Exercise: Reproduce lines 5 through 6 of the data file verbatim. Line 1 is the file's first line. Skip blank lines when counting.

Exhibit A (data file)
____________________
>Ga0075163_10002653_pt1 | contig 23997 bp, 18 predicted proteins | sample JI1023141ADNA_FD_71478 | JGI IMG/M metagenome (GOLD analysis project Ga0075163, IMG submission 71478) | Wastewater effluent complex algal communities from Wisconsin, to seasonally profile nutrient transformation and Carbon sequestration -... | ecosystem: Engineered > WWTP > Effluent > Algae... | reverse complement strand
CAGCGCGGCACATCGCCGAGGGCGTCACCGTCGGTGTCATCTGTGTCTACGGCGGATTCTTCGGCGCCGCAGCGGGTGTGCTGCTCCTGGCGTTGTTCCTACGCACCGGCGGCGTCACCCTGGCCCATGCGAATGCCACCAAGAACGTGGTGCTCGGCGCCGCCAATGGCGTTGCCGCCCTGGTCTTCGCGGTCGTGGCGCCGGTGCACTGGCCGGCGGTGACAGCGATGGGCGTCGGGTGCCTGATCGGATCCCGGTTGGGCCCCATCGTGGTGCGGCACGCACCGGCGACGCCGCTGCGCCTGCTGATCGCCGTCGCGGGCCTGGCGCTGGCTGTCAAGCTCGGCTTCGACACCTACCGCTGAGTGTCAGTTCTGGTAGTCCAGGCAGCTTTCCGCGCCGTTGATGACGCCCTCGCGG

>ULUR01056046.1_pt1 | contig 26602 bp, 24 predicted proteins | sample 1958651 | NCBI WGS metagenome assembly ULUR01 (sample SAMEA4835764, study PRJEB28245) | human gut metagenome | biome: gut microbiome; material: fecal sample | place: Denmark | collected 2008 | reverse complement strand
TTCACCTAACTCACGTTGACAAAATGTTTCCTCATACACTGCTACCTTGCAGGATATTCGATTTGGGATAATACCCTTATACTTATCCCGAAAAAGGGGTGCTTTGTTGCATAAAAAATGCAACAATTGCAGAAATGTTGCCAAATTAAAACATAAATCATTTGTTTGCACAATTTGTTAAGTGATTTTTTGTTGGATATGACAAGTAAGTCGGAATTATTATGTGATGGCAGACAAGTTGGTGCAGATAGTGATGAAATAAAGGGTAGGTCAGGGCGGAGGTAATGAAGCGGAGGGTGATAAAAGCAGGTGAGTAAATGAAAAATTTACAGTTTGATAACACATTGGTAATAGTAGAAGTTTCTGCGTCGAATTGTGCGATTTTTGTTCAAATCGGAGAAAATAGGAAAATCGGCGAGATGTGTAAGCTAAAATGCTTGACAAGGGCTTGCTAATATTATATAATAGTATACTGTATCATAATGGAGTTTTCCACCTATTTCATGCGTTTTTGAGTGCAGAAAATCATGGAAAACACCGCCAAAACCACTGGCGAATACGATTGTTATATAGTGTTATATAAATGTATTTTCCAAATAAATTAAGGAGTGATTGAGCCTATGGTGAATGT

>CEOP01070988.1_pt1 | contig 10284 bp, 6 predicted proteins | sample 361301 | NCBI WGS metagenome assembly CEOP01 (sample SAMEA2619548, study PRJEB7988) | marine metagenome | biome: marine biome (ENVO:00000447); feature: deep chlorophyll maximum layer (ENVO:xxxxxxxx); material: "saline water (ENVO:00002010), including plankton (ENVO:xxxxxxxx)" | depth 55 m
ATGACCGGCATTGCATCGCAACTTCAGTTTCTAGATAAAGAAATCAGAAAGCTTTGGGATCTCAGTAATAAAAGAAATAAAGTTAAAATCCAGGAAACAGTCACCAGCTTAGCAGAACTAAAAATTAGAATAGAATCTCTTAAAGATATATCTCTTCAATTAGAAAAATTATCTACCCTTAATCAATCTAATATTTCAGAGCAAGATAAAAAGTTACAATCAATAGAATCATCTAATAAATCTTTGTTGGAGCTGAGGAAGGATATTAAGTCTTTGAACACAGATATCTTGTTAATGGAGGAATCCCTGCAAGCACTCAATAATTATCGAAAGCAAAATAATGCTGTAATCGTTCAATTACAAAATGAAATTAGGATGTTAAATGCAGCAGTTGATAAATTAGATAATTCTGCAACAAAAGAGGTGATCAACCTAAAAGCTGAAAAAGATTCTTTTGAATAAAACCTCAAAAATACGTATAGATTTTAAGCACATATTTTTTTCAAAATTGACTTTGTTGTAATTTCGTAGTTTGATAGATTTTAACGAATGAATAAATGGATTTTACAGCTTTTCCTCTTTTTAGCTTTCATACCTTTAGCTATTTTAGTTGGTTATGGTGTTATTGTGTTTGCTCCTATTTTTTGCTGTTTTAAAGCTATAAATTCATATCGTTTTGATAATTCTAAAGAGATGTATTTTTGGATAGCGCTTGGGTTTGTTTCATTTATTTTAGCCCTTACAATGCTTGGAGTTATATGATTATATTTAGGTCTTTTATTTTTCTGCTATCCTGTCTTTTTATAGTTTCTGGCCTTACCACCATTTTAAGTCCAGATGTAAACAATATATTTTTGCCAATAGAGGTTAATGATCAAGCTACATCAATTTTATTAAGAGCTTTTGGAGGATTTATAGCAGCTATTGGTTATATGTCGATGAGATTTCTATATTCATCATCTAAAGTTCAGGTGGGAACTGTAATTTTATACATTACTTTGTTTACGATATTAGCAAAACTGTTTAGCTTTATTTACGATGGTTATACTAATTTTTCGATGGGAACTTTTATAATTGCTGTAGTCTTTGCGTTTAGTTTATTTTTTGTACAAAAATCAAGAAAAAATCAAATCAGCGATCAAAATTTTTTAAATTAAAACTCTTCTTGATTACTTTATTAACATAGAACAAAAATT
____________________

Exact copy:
>CEOP01070988.1_pt1 | contig 10284 bp, 6 predicted proteins | sample 361301 | NCBI WGS metagenome assembly CEOP01 (sample SAMEA2619548, study PRJEB7988) | marine metagenome | biome: marine biome (ENVO:00000447); feature: deep chlorophyll maximum layer (ENVO:xxxxxxxx); material: "saline water (ENVO:00002010), including plankton (ENVO:xxxxxxxx)" | depth 55 m
ATGACCGGCATTGCATCGCAACTTCAGTTTCTAGATAAAGAAATCAGAAAGCTTTGGGATCTCAGTAATAAAAGAAATAAAGTTAAAATCCAGGAAACAGTCACCAGCTTAGCAGAACTAAAAATTAGAATAGAATCTCTTAAAGATATATCTCTTCAATTAGAAAAATTATCTACCCTTAATCAATCTAATATTTCAGAGCAAGATAAAAAGTTACAATCAATAGAATCATCTAATAAATCTTTGTTGGAGCTGAGGAAGGATATTAAGTCTTTGAACACAGATATCTTGTTAATGGAGGAATCCCTGCAAGCACTCAATAATTATCGAAAGCAAAATAATGCTGTAATCGTTCAATTACAAAATGAAATTAGGATGTTAAATGCAGCAGTTGATAAATTAGATAATTCTGCAACAAAAGAGGTGATCAACCTAAAAGCTGAAAAAGATTCTTTTGAATAAAACCTCAAAAATACGTATAGATTTTAAGCACATATTTTTTTCAAAATTGACTTTGTTGTAATTTCGTAGTTTGATAGATTTTAACGAATGAATAAATGGATTTTACAGCTTTTCCTCTTTTTAGCTTTCATACCTTTAGCTATTTTAGTTGGTTATGGTGTTATTGTGTTTGCTCCTATTTTTTGCTGTTTTAAAGCTATAAATTCATATCGTTTTGATAATTCTAAAGAGATGTATTTTTGGATAGCGCTTGGGTTTGTTTCATTTATTTTAGCCCTTACAATGCTTGGAGTTATATGATTATATTTAGGTCTTTTATTTTTCTGCTATCCTGTCTTTTTATAGTTTCTGGCCTTACCACCATTTTAAGTCCAGATGTAAACAATATATTTTTGCCAATAGAGGTTAATGATCAAGCTACATCAATTTTATTAAGAGCTTTTGGAGGATTTATAGCAGCTATTGGTTATATGTCGATGAGATTTCTATATTCATCATCTAAAGTTCAGGTGGGAACTGTAATTTTATACATTACTTTGTTTACGATATTAGCAAAACTGTTTAGCTTTATTTACGATGGTTATACTAATTTTTCGATGGGAACTTTTATAATTGCTGTAGTCTTTGCGTTTAGTTTATTTTTTGTACAAAAATCAAGAAAAAATCAAATCAGCGATCAAAATTTTTTAAATTAAAACTCTTCTTGATTACTTTATTAACATAGAACAAAAATT